High-Beam Assist Sheds Light on Night Driving in Australia

Do you find that switching high beam on and off such a nuisance that you don’t use it?

One of BMW’s cheaper options is also a safety device that could make night driving safer and less tiring.

High-Beam Assist, an intelligent new technology feature for the BMW 3 Series that automatically activates and deactivates the high beam, will further increase safety at night, improve driver comfort and reduce dazzling of other road users.

“Unfortunately, the high beam is very rarely used in practice, even though such use would be more frequently possible and even desirable,” says Tom Noble, General Manager, Marketing at BMW Group Australia.

“A scientific study in the United States on behalf of the US Ministry of Transport showed that the high beam is only used in about 25 per cent of cases in which its use would be possible.

As with windscreen wipers, which have been available with automatic functions for some years on luxury cars, the constant switching on and off of the high beam is an irritating an repetitive activity.

So it was a logical step for BMW to consider the potential of the high beam using intelligent technology in order to provide relief for the driver.

Other studies have shown that when drivers do switch on the high beam, they often fail to deactivate it in time, thus unnecessarily dazzling other road users.

Such situations can be avoided by means of intelligent technology such as High-Beam Assist,” says Tom.

Photo courtesy of Morguefile.com

High-Beam Assist is now available across the BMW 3 Series Coupe, Touring and Sedan family.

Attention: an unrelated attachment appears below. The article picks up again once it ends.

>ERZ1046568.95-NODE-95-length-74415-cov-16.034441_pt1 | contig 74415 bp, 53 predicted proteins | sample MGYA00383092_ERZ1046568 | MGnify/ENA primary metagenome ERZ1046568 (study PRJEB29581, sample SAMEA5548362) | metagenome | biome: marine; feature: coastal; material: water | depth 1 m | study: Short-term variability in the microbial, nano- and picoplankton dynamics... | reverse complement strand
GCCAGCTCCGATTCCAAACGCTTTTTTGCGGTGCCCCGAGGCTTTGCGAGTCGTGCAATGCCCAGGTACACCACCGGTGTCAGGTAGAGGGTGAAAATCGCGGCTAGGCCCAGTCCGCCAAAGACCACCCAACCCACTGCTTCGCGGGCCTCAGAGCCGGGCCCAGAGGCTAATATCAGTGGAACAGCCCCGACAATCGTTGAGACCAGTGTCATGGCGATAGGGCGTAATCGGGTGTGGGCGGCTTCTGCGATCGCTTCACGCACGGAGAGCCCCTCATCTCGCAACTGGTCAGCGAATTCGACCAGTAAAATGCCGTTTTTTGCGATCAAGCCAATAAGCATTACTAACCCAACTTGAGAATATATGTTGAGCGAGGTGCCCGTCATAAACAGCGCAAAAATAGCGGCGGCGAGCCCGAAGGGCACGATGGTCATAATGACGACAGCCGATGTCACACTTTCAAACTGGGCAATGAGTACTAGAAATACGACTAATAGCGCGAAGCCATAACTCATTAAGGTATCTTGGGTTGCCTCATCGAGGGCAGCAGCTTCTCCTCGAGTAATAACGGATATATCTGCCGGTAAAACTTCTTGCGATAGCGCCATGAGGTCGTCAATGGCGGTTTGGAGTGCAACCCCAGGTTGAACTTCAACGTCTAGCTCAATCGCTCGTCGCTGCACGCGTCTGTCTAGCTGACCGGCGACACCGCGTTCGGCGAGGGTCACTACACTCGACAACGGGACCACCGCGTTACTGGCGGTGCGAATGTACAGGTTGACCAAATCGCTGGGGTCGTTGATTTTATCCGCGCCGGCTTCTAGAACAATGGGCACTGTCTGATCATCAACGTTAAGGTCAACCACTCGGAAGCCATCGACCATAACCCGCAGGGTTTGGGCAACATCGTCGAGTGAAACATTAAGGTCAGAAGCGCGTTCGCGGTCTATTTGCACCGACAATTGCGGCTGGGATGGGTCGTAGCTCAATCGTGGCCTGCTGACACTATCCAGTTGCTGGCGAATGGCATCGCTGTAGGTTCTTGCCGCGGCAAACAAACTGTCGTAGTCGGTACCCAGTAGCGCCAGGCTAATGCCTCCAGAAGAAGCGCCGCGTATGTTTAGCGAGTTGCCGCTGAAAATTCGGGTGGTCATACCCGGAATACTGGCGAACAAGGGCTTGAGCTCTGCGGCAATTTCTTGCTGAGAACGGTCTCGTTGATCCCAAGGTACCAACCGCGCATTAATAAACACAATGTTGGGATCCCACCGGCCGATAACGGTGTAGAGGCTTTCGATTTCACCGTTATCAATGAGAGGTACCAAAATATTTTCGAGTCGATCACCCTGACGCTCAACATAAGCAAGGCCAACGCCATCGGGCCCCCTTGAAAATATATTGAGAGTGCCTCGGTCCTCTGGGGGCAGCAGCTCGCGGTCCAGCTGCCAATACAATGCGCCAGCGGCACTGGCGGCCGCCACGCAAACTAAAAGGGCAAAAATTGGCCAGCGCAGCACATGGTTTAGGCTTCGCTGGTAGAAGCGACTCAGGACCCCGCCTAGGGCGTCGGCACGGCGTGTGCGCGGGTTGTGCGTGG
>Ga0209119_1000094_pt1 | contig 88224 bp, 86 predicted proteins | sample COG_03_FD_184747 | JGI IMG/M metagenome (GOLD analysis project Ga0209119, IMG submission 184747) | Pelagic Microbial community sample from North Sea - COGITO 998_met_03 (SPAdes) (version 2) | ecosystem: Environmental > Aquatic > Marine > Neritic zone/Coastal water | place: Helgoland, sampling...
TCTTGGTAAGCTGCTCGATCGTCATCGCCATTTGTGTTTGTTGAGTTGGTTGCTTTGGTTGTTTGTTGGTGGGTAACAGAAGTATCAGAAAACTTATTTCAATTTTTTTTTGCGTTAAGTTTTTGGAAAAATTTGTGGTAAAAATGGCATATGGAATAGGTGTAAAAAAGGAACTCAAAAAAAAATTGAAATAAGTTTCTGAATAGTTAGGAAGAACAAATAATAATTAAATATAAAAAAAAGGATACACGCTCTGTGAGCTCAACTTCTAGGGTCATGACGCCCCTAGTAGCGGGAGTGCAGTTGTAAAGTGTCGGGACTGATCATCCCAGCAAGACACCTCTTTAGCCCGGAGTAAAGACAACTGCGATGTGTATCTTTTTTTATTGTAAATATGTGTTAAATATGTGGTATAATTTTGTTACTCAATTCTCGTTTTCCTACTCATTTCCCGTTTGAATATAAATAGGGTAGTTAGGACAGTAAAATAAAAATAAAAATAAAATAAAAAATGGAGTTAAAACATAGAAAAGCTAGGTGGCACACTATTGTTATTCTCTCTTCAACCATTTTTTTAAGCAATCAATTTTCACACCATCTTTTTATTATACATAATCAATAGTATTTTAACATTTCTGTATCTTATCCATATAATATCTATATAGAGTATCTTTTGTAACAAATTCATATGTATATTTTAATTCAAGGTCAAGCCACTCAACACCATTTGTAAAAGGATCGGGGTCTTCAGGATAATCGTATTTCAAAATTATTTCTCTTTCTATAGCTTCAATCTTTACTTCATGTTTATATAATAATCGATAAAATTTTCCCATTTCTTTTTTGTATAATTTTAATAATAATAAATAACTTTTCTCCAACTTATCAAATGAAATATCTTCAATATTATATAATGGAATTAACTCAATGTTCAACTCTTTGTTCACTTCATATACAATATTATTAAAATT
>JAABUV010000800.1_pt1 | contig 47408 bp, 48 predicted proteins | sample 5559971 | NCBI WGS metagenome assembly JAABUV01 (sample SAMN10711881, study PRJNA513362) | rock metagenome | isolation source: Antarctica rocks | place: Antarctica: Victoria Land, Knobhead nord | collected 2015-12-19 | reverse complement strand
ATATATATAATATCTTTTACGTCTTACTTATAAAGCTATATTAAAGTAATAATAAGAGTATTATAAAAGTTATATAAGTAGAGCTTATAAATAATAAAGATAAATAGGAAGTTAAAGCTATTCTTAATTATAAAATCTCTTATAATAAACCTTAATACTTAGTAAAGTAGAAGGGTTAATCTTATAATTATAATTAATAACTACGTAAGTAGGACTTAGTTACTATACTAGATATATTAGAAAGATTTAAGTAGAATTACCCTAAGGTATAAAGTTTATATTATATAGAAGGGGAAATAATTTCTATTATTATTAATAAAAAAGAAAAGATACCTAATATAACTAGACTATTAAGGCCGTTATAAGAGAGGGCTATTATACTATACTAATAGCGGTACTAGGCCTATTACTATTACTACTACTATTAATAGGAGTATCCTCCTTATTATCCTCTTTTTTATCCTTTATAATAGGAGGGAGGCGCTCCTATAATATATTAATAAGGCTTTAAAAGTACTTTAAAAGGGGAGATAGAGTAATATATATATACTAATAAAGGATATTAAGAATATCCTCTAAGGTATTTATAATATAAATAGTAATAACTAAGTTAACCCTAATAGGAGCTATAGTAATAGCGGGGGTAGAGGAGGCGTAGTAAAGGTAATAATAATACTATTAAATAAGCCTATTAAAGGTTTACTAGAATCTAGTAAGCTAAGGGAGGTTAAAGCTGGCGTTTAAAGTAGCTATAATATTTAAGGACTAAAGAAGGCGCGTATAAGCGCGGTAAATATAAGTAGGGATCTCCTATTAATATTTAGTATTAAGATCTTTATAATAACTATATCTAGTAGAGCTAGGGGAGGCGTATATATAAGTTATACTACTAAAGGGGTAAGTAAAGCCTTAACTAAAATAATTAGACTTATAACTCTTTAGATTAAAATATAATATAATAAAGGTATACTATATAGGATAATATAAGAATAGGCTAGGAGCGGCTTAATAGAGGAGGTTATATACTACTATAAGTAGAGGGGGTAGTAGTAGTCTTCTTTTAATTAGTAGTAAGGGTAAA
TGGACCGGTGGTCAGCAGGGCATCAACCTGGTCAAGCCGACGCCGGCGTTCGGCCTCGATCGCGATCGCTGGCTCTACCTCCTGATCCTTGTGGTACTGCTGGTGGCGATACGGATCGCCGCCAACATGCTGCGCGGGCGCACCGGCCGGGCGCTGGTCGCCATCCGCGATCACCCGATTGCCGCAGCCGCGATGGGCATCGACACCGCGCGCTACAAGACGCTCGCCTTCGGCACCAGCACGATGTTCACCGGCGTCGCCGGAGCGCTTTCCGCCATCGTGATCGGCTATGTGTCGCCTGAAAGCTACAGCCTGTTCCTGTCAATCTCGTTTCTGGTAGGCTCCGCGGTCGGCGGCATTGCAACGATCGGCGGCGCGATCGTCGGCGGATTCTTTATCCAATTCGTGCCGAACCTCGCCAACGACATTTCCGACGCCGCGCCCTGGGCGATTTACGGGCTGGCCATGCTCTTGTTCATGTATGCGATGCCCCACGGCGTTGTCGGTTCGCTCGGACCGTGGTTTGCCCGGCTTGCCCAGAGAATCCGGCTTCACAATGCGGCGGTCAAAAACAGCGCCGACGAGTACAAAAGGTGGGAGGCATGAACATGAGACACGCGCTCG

The intelligent feature is standard on the 335i Coupe and the upcoming 335i Sedan and is also available as a $300 option when ordered in conjunction with Bi-Xenon headlights on the rest of the BMW 3 Series range.

BMW first introduced High-Beam Assist on the 5 Series last year and was the first European premium manufacturer to offer such a system.

With High-Beam Assist a camera sensor integrated in the rear mirror casing registers activity on the road and automatically controls the activation and deactivation of the high beam.

The system identifies the headlights and rear lights of vehicles, as well as the surrounding road lighting.

The high beam switches on in the absence of vehicles on the road ahead or oncoming traffic, provided the road itself is not sufficiently illuminated.

A scientific study in the US has shown that the high beam is used very rarely, although such use is possible and even desirable in many situations.

High-Beam Assist makes a significant contribution to ensuring the high-beam is used more frequently.

It also prevents other road users from being dazzled if the driver switches to low beam too late or not at all.

At the same time it relieves the driver and increases comfort. All in all, High-Beam Assist makes for an increase in safety.

BMW Night Vision and High-Beam Assist represent the current high point of an initiative by BMW to make nocturnal driving safer for all road users and to offer the driver increased comfort.

Xenon light, which provides significantly increase brilliance and range, was introduced in the year 1991 (Bi-Xenon for low and high beam in 2001).

It was followed by the Adaptive Headlight in 2003, whose horizontally swivelling headlamps ensure considerably improved illumination of the road ahead.

High-Beam Assist Sheds Light on Night Driving in Australia
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